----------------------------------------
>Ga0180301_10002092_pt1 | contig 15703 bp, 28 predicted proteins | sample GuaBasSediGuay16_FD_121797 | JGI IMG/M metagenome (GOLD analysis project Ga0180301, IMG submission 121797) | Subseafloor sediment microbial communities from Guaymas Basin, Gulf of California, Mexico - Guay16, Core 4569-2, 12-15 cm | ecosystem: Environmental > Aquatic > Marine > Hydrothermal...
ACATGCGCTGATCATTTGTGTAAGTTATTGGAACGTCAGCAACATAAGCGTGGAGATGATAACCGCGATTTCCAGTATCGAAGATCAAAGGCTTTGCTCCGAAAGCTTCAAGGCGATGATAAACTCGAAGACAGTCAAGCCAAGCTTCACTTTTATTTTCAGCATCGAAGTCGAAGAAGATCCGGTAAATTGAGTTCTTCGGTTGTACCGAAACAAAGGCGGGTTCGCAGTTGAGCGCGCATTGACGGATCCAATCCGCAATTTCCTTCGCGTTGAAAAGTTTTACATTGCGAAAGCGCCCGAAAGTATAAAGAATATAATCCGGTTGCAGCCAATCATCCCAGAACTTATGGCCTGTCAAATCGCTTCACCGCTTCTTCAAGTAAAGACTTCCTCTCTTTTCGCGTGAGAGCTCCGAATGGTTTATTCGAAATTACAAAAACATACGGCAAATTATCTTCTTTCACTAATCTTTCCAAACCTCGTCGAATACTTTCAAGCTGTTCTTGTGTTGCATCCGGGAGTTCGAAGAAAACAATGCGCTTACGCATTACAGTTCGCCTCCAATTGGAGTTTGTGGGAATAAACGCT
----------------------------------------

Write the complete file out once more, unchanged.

>Ga0180301_10002092_pt1 | contig 15703 bp, 28 predicted proteins | sample GuaBasSediGuay16_FD_121797 | JGI IMG/M metagenome (GOLD analysis project Ga0180301, IMG submission 121797) | Subseafloor sediment microbial communities from Guaymas Basin, Gulf of California, Mexico - Guay16, Core 4569-2, 12-15 cm | ecosystem: Environmental > Aquatic > Marine > Hydrothermal...
ACATGCGCTGATCATTTGTGTAAGTTATTGGAACGTCAGCAACATAAGCGTGGAGATGATAACCGCGATTTCCAGTATCGAAGATCAAAGGCTTTGCTCCGAAAGCTTCAAGGCGATGATAAACTCGAAGACAGTCAAGCCAAGCTTCACTTTTATTTTCAGCATCGAAGTCGAAGAAGATCCGGTAAATTGAGTTCTTCGGTTGTACCGAAACAAAGGCGGGTTCGCAGTTGAGCGCGCATTGACGGATCCAATCCGCAATTTCCTTCGCGTTGAAAAGTTTTACATTGCGAAAGCGCCCGAAAGTATAAAGAATATAATCCGGTTGCAGCCAATCATCCCAGAACTTATGGCCTGTCAAATCGCTTCACCGCTTCTTCAAGTAAAGACTTCCTCTCTTTTCGCGTGAGAGCTCCGAATGGTTTATTCGAAATTACAAAAACATACGGCAAATTATCTTCTTTCACTAATCTTTCCAAACCTCGTCGAATACTTTCAAGCTGTTCTTGTGTTGCATCCGGGAGTTCGAAGAAAACAATGCGCTTACGCATTACAGTTCGCCTCCAATTGGAGTTTGTGGGAATAAACGCT